If you go to the range and shoot only 100 rounds of .38 Special and 100 .357 Magnum rounds you will save $49.32. Retail ammo would cost you $67.96 and my reloads cost me $18.64 to make. I'm shooting 200 rounds for less than the price of 1 box of .357 Magnum Factory Ammo.

D&T,
How are you making 100 rounds for under $3.00? I thought I was doing good for 100 rounds at $6.64. Are you still using components you bought back before the prices almost doubled?

gaudio5
September 15, 2007, 05:19 AM
pleaseeeeee dont put a 380 into that revolver you might get hurt! also 357 mag is just a "little" diffrent on the outside. however inside your comparing 3.5 grains to 17 grains of powder! well atlest in my loads!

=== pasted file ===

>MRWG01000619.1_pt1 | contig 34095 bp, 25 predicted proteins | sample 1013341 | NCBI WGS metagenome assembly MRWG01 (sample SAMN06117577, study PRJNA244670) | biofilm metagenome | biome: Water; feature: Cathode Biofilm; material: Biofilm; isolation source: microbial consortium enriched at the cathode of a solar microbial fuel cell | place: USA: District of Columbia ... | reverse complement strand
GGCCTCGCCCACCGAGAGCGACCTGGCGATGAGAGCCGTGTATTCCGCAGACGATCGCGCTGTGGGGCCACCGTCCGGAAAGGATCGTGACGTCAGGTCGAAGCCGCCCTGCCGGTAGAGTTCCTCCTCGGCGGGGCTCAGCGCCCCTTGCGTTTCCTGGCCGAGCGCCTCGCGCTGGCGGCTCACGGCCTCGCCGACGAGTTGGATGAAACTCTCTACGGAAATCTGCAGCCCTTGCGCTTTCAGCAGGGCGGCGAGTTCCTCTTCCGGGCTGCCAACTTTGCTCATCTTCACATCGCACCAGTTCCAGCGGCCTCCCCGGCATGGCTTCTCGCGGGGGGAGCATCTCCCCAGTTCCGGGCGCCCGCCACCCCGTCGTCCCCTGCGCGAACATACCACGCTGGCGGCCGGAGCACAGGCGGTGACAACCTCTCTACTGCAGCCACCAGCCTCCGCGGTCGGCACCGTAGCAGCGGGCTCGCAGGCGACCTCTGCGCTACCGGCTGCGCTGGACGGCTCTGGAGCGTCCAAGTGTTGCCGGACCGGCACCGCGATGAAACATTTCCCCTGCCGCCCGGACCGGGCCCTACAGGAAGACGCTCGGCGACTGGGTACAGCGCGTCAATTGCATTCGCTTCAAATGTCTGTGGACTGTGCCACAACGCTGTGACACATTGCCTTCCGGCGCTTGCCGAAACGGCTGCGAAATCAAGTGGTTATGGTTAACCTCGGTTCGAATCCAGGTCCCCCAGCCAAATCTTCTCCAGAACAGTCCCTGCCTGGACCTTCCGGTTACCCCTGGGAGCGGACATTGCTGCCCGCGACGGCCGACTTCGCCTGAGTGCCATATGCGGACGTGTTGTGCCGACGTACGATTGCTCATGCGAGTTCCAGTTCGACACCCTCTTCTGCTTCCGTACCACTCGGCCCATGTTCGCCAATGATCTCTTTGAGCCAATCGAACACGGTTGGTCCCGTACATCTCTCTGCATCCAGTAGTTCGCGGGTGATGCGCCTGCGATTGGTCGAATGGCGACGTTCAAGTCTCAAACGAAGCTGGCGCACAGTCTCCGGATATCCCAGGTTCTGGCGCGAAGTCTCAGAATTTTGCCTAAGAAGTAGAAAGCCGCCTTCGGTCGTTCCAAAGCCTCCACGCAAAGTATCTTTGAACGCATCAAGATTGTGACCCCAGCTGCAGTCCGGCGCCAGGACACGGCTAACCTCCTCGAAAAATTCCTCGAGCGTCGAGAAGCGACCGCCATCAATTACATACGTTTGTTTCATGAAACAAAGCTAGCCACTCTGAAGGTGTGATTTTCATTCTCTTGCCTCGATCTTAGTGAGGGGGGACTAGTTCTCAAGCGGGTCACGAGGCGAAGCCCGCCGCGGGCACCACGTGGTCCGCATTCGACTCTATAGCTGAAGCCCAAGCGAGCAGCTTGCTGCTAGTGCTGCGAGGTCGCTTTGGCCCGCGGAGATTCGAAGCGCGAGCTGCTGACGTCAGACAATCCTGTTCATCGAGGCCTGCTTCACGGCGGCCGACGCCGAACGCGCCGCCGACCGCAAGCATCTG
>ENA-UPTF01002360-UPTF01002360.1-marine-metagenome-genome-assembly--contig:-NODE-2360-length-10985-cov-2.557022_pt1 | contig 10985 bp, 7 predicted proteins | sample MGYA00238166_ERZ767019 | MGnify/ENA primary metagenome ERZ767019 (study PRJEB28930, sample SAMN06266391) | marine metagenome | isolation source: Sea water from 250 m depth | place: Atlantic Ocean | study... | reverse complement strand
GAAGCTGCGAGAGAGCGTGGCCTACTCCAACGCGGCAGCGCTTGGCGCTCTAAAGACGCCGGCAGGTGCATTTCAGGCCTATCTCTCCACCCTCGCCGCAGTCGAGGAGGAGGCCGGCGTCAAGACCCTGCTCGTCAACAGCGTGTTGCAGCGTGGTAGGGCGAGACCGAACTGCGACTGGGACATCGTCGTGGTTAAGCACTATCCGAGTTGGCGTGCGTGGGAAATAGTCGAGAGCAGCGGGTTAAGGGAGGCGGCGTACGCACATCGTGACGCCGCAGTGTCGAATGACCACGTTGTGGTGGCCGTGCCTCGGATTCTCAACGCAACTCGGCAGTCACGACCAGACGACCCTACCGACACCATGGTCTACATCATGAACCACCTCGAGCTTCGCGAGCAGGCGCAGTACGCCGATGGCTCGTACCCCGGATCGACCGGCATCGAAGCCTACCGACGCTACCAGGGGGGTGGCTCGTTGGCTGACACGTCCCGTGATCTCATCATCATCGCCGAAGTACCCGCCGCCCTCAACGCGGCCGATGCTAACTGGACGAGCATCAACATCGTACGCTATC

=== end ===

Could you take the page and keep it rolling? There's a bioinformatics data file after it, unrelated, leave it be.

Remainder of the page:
Stainz
September 15, 2007, 06:32 AM
Today's prices for ammo, homebrew or store-bought, have risen over those of six months back, much less a year ago. Locally, primers are $29-$30/1k - and, say, if you use the load I like, 3.5gr Titegroup and a 158gr LSWC, that would run you $16+/lb (7,000 gr) for propellant. That makes $3.70/100 minimum - if you make your own lead bullets, have some decent brass, and already have an abundance of tumbling media, lube, etc - and the reloading press. If you have to buy bullets, as I do, expect $49/1k minimum for lead to ~$100+/1k for jacketed. Don't forget shipping... or Haz Mat fees for the primers and powder, if you can't get it locally or at a gunshow. So, real world rounds in .38 Special will cost you $8.60/100 plus.